Coming from a big family (mom was one of six kids, dad was one of seven), I've never liked the whole "honorary family" system. I have 22 legitimate aunts and uncles, plus 31 first cousins. I certainly don't need extra aunties & uncles. Now I live in a culture that uses the honorary system for everyone.
Take for example the terms "aunt" (ajuma) and "uncle" (ajashi). Although some Koreans have tried to tell me that it's actually a different word, any woman over a certain age, especially one who is married and/or has children is an ajuma. (There are specific terms for a maternal aunt, paternal aunt, etc.) While having lunch with some of our high school students, I was a bit horrified that the girls kept calling the waitress over with, "A-juu-mmmaaa." (She didn't mind at all, of course.) Likewise, the middle-aged man who works at our apartment building is commonly referred to as "ajashi."
Last time we were here, I protested against all attempts to label me an ajuma. Now that I have a child, it's just something I have to accept. At the children's birthday party we attended recently, one birthday boy's mother instructed him (in English) to "thank auntie" for the gift we brought, even though that was the first time we'd met.
The honorary labels extend to older people and children. People clearly old enough to be grandparents (men with grey hair and women with short, permed hair, whether grey or not), are called "grandfather" (haraboji) and "grandmother" (halmoni). Children's relationships with each other get complicated. There are separate terms for a boy's older brother, boy's older sister, girl's elder brother, and girl's elder sister. All younger siblings are "dongsaeng," which is what the three-year-old boy Liam played with last week called him. There are some little girls at the playground that act like Liam's big sisters, so I've started referring to them as "nuna," (boy's elder sister).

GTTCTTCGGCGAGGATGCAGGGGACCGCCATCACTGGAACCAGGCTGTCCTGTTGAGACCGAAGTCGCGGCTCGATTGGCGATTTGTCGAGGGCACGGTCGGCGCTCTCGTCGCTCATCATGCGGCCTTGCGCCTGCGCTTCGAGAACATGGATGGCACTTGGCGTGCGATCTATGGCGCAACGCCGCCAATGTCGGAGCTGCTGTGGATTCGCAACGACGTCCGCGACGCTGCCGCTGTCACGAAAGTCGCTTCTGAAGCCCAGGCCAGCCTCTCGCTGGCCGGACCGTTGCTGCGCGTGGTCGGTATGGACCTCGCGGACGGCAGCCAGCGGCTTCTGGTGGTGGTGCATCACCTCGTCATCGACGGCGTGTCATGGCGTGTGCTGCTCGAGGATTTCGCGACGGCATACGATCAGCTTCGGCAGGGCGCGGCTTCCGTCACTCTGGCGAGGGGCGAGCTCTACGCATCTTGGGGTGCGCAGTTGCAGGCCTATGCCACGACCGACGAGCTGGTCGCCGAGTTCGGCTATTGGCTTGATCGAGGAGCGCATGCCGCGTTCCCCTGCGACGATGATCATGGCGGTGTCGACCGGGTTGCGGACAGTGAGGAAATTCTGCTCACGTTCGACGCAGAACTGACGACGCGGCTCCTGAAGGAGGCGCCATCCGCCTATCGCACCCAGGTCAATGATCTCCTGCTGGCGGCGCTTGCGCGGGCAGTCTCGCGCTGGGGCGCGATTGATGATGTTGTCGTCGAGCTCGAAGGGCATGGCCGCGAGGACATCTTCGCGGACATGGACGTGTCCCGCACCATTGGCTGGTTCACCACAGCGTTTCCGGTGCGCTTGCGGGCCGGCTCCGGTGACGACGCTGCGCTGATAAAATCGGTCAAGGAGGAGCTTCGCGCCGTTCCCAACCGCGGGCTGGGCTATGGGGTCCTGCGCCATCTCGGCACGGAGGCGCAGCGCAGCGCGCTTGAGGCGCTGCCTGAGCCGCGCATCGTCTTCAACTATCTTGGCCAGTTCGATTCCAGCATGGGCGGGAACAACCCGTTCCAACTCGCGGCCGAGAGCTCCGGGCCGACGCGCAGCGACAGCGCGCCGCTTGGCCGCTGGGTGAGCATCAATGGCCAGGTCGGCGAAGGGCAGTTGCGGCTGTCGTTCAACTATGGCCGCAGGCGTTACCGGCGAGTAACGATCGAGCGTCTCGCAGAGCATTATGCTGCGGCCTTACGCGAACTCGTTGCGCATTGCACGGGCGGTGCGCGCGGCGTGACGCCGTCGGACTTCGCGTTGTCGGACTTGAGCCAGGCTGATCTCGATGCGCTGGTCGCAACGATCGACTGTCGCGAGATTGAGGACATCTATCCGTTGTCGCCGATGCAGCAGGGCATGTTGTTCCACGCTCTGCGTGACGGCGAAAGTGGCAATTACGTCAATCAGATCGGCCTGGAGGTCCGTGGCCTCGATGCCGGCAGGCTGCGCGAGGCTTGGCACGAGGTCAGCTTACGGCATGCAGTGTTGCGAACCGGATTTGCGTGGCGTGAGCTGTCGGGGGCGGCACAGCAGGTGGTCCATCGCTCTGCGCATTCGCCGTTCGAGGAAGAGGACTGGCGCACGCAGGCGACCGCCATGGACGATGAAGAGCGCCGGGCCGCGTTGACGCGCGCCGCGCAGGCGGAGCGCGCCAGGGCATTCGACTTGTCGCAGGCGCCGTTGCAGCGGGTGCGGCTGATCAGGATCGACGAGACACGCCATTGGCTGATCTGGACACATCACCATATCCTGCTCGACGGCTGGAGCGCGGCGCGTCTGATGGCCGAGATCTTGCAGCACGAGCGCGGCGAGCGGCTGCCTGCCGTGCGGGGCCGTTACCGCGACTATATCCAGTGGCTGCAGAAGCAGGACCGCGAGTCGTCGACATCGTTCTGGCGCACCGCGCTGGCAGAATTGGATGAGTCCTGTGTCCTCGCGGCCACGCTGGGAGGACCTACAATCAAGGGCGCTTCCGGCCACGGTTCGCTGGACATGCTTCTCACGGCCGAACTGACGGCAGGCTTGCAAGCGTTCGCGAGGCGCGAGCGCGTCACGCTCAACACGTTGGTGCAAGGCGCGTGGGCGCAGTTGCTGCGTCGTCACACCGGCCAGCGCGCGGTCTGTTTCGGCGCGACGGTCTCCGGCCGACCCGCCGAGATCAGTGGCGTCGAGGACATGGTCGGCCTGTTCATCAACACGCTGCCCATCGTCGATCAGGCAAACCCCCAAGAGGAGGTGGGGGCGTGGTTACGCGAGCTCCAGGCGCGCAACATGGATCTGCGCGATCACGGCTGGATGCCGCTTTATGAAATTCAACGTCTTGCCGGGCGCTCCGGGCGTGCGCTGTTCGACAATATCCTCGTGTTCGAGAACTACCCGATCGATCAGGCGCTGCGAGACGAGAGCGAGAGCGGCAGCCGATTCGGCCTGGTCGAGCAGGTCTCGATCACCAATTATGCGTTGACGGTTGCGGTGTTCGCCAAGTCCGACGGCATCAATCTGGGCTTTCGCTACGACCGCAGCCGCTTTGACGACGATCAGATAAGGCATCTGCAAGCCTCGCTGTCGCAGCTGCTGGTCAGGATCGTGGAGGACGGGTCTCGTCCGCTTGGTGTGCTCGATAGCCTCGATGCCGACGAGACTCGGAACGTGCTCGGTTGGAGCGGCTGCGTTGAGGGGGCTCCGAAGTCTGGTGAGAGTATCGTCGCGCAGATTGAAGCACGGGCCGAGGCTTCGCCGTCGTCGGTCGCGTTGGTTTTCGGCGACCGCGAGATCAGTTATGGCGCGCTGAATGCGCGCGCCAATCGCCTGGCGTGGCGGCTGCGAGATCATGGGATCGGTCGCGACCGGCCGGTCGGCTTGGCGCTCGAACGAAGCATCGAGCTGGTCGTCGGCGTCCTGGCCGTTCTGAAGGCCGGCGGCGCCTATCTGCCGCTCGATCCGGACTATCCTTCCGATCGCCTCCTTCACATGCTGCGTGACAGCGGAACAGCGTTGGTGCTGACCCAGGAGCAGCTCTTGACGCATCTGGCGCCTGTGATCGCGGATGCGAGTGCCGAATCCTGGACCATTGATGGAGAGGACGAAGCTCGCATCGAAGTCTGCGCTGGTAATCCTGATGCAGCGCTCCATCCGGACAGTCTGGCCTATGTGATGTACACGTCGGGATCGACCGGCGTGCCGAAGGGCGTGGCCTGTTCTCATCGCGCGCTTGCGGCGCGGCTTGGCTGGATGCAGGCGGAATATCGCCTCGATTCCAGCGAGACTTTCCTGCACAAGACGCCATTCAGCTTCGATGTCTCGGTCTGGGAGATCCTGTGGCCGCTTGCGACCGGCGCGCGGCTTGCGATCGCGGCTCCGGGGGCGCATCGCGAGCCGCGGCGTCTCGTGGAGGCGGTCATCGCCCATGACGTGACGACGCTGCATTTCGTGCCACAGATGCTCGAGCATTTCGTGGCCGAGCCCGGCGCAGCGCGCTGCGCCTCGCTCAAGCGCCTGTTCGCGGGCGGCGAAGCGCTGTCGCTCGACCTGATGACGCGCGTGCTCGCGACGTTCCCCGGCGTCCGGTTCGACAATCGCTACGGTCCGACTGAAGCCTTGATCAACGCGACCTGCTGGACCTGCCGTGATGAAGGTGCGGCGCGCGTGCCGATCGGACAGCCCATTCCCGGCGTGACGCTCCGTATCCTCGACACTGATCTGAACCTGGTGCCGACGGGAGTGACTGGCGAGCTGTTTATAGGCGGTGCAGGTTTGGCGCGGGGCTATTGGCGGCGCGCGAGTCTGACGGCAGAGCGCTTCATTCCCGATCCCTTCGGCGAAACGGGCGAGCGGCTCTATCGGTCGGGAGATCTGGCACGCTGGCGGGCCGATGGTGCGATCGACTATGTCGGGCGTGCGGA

But the ultimate illustration of how far this "one big family" philosophy truly extends came yesterday. We went to a restaurant near our first apartment, which we used to visit often. The owner remembered us and was delighted to meet our child. I asked for a small, empty bowl to put some of my rice in for Liam. When she realized what I wanted, she brought me a separate bowl of rice for him, then instructed me to add some of the broth from the cold soup served as a side. Matthew and I started to feed Liam, until "auntie" pulled up a chair and told us to eat. She would feed the baby. (I should mention that we were the only customers in the restaurant.) So she stuffed Liam full of good rice, and scolded Matthew when he gave Liam too large of a piece of food.
Sometimes it's nice to have an auntie around.